He then, we're told that the air force did not relay this information to their civilian counter parts. He was not entered into what is known as the national criminal information database. And if someone is in that database then if someone goes to buy a weapon, they would normally pop up in an FBI background check. But nothing came up in these background checks. Therefore we assume the gunman was able to subsequently buy the weapon and all that ammunition. We now understand the air force is carrying out an investigation alongside the Pentagon, Don.

LEMON: Alex, we are learning that one family, the Holcomes lost eight family members. She spoke with the surviving family member. How are they holding up?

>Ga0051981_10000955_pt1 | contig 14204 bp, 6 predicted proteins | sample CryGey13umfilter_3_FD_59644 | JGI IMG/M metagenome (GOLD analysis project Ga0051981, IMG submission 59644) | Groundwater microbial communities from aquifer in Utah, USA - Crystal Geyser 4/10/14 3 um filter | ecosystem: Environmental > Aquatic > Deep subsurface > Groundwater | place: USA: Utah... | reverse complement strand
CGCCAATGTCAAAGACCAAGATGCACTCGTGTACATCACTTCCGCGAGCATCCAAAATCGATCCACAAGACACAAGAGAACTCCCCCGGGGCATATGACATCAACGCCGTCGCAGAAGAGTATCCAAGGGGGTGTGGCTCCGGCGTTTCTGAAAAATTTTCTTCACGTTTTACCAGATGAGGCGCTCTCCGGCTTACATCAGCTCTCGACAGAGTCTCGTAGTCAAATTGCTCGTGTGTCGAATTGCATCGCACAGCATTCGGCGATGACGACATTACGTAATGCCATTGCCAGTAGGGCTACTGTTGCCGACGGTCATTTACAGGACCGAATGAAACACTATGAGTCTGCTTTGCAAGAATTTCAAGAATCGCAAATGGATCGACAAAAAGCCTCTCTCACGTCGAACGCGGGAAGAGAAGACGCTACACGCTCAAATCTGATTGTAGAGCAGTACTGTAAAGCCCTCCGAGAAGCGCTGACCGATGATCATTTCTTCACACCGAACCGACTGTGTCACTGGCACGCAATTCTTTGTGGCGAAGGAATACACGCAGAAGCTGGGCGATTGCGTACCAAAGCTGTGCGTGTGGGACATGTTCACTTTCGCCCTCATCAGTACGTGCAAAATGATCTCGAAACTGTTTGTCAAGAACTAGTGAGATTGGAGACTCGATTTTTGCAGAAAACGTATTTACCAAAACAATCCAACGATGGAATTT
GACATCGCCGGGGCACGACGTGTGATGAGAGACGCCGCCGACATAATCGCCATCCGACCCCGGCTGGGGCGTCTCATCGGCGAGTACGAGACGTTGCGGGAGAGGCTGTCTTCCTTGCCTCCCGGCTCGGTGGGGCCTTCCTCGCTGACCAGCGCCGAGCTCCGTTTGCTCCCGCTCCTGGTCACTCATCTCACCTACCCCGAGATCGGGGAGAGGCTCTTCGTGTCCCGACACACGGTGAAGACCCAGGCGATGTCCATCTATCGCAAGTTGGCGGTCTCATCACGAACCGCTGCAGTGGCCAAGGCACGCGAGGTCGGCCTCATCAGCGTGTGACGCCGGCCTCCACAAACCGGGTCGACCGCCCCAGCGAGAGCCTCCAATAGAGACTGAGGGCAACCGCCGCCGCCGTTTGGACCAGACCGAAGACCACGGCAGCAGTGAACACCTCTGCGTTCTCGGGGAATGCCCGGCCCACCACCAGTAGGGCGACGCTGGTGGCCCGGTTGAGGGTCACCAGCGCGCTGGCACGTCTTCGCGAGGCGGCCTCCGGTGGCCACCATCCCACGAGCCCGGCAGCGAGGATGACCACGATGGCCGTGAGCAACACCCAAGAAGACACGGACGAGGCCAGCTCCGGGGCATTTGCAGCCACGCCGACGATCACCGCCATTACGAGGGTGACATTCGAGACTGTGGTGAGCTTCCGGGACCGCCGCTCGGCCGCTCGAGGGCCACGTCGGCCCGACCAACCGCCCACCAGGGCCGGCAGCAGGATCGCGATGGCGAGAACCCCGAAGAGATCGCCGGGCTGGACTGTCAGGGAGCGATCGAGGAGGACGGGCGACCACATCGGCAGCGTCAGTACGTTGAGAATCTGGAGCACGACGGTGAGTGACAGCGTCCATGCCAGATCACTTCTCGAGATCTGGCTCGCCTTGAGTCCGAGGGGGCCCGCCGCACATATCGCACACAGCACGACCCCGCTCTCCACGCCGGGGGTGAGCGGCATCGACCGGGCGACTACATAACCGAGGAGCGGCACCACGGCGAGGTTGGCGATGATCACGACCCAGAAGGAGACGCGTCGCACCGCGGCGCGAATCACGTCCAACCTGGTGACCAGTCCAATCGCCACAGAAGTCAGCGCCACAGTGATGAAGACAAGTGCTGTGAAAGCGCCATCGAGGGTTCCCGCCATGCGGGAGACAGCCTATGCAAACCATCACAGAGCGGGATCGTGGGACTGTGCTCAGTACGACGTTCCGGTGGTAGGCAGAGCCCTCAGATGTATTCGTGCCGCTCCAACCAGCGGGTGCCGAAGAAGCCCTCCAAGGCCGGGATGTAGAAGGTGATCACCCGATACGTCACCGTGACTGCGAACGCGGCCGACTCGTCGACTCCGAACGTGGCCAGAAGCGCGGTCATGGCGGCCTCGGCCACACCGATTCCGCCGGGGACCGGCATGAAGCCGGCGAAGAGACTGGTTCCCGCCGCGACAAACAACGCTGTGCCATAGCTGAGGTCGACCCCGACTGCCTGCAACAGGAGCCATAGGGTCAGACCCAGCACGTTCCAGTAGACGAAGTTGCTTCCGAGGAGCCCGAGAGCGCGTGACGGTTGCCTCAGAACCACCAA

MARQUARDT: 26 dead and a more than third are from this one family. They are not doing so well, as you might imagine yesterday was the worst day of their lives. They are absolutely devastated, they are putting a good faith on it. We went out to their farm today. I spoke with Scott Holcom who lost both of his parents along with other family members. He said that his parents would want some good to come out of this, he believes god would make good of some of this. And he was telling us this as he was crying. He said after all of this he is going to start going to church. It is just devastating to think that eight members, three generations -- across three generation of a single family were killed. They included Brian, Scott's father who was a substitute preacher on this day. He'd been preaching for several decades, his mother, Carla, who taught Sunday school. His brother Danny, his sister-in-law Crystal who had five children and was two months pregnant with her sixth. And then there were four other grandchildren who were also among the dead. But in the brief amount of time I spent with them this afternoon you can tell they're a very close family, very tight-knit family and they will be leaning on each other in the days and weeks and months to come. Don.